Only one (much earlier) study (Lloyd et al 2012, 682 patients) said:
"At 1 year, pregabalin was cost saving and more effective than placebo, duloxetine, tramadol, milnacipran, and gabapentin. Compared with amitriptyline, pregabalin was not cost-effective at both dosages".

If anyone's ever heard of mirogabalin as next in line, but "in infancy": first results 2019/2020 are disappointing.
Thank you @JayCS for providing this for the others!!!

I did try Gabapentin anyways, because the docs wanted me to, and I'm trying to stay in good standing. It's a mind game with docs, I swear.

I want get too into it, but basically even on the low dose my IBS reacted terribly. My GI doc took me off of it.

I work with the medical doctors, because 1. I'm trying to get on disability. 2. Since I'm dependent on finances with family seeing the doctors, and following their recs are part of our agreement. 3. I need insurance to cover things such as pool therapy, and a pain doc is my only way in.

My grandma visited, she has RA, and she took this Arnica supplement from Ollois. You can get it at Target. It worked for me!

For me, gluten and dairy restrictive diets did not alter my symptoms. Turmeric and oral CBDs also did not work.

Really appreciate a place we can all safely talk about our journeys. Love and hugs JZ
 

JayCS

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I did try Gabapentin anyways, because the docs wanted me to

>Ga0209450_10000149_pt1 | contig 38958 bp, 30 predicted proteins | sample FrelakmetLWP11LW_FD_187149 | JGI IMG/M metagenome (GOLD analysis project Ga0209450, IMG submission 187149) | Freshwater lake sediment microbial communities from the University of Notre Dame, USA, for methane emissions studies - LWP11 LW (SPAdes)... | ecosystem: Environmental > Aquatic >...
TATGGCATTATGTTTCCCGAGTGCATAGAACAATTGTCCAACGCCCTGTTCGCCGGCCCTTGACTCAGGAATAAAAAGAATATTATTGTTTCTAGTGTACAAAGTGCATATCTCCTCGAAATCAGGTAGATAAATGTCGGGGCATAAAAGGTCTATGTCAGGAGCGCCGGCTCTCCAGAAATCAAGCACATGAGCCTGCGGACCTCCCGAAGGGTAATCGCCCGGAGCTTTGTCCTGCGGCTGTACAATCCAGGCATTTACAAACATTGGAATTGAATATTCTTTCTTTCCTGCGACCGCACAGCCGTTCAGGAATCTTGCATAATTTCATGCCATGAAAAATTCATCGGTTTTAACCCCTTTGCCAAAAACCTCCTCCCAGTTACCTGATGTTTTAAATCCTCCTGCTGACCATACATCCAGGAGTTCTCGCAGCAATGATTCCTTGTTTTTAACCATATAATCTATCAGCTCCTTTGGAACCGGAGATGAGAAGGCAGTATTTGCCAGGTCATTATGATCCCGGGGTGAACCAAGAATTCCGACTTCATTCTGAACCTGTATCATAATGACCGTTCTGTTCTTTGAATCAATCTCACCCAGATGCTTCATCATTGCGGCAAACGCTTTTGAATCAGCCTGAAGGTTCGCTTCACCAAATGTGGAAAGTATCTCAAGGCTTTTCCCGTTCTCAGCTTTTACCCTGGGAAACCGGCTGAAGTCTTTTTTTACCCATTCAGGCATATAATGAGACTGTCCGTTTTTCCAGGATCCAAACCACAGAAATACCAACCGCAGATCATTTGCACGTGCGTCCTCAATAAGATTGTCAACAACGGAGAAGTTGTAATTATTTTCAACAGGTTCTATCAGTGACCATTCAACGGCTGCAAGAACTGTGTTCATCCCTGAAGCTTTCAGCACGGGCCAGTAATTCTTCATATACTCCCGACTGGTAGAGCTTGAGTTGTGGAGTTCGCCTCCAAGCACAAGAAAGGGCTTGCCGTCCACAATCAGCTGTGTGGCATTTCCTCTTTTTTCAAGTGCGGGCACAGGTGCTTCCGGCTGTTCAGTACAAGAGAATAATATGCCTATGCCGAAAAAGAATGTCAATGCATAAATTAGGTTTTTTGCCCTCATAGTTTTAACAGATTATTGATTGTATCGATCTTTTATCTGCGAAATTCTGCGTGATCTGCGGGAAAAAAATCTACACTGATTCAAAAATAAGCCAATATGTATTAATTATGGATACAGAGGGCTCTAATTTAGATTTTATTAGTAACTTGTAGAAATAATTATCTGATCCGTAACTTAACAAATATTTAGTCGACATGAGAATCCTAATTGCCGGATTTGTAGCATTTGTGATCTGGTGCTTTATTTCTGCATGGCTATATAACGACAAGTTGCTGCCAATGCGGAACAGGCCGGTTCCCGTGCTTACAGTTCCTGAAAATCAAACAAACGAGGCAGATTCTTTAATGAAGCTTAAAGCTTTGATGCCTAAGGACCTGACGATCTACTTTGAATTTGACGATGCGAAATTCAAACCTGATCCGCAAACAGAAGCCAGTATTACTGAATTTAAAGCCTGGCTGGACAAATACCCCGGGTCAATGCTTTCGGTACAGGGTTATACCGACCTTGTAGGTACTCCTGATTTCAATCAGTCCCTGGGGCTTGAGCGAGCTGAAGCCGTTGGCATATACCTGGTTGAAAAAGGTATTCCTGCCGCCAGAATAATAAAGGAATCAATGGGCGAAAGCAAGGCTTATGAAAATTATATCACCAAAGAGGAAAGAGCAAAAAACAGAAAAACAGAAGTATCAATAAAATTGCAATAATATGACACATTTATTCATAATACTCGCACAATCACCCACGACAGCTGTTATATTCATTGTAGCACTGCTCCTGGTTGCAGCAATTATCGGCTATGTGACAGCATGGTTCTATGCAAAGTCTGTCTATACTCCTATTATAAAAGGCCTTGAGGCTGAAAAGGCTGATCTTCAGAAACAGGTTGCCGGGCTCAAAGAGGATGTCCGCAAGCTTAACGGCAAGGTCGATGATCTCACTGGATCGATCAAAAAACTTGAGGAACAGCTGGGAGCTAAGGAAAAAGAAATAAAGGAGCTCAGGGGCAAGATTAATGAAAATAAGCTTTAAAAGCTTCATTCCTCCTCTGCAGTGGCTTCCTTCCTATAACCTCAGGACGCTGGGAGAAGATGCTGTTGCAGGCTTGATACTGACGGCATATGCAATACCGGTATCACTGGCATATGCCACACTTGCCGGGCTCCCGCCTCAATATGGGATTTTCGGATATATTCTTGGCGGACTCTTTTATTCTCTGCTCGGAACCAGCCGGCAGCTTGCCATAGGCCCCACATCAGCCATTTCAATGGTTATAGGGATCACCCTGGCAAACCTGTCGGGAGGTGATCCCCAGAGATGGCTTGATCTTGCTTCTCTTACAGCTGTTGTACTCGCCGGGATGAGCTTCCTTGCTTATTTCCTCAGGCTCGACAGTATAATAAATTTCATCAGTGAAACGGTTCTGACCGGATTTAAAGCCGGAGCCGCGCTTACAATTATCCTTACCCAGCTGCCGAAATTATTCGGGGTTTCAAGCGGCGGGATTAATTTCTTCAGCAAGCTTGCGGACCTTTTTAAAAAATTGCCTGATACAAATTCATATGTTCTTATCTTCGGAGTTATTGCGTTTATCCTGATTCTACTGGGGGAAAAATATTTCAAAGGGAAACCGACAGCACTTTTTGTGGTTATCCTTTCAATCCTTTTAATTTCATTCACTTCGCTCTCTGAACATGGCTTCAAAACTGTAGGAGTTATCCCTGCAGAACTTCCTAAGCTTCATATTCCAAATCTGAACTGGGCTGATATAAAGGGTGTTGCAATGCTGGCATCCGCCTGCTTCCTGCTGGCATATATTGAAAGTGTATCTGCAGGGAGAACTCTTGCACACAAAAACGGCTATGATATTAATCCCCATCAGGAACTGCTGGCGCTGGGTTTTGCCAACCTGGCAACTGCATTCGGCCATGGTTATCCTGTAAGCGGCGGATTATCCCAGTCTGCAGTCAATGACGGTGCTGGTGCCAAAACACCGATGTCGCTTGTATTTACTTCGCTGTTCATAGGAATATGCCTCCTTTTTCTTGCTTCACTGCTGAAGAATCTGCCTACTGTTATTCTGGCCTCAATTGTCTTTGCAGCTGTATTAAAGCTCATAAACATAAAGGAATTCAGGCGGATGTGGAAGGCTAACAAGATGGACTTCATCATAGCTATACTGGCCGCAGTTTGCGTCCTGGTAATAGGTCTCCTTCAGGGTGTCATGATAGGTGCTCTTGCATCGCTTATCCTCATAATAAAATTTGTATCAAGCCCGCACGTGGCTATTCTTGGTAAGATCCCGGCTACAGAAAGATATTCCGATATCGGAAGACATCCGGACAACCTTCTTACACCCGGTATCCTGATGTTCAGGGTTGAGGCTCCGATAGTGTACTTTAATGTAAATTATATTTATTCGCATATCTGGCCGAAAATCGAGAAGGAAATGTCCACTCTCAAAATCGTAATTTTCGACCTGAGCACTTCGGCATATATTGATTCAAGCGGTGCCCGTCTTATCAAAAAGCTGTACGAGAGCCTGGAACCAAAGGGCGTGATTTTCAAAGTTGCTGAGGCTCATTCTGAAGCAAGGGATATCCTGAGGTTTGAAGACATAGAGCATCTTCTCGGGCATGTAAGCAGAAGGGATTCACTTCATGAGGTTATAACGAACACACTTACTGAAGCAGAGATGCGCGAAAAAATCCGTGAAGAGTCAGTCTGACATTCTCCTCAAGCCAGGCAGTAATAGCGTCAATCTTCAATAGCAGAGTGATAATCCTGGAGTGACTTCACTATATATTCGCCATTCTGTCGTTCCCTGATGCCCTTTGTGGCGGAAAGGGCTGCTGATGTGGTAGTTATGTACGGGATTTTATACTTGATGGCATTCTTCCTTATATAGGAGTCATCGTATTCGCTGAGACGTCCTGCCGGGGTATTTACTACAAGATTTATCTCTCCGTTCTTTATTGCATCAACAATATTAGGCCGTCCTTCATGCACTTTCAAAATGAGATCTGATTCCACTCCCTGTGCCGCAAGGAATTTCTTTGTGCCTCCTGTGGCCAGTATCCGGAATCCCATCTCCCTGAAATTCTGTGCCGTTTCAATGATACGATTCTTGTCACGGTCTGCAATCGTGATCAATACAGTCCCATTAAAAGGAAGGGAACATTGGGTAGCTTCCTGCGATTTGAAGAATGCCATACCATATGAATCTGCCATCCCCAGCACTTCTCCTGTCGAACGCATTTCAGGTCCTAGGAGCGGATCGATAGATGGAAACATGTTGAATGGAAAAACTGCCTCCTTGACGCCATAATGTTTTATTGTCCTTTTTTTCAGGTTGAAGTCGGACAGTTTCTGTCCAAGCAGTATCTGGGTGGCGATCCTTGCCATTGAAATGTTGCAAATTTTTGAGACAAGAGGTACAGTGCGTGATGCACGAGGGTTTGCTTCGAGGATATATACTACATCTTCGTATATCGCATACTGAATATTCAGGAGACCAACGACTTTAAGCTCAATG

even on the low dose my IBS reacted terribly. My GI doc took me off of it.
Oh dear - but it's always a gamble isn't it... even supps are, just with considerably better odds in my experience.

The fact that gabapentin/Neurontin hasn't been tested for fibro doesn't to me mean that it's useless, esp. cos it is proven to help pain generally and does help some.
But what I "don't understand" is that despite that medical evidence some people are given it as a first or only choice, instead of trying FDA-approved pregabalin/Lyrica, duloxetine/Cymbalta and the at least equally well proven amitriptyline first.

And interesting is that the category "FDA-approved" doesn't mean that much, theoretically and practically, as milnacipran is 3rd one, not amitriptyline, whilst that has more evidence and is also used much more for fibro.

And nortriptyline/Pamelor not being offered much either I've heard again was the price. Drugs com confirms it's a bit more expensive (twice as expensive per unit), but that's still only half of pregabalin and gabapentin.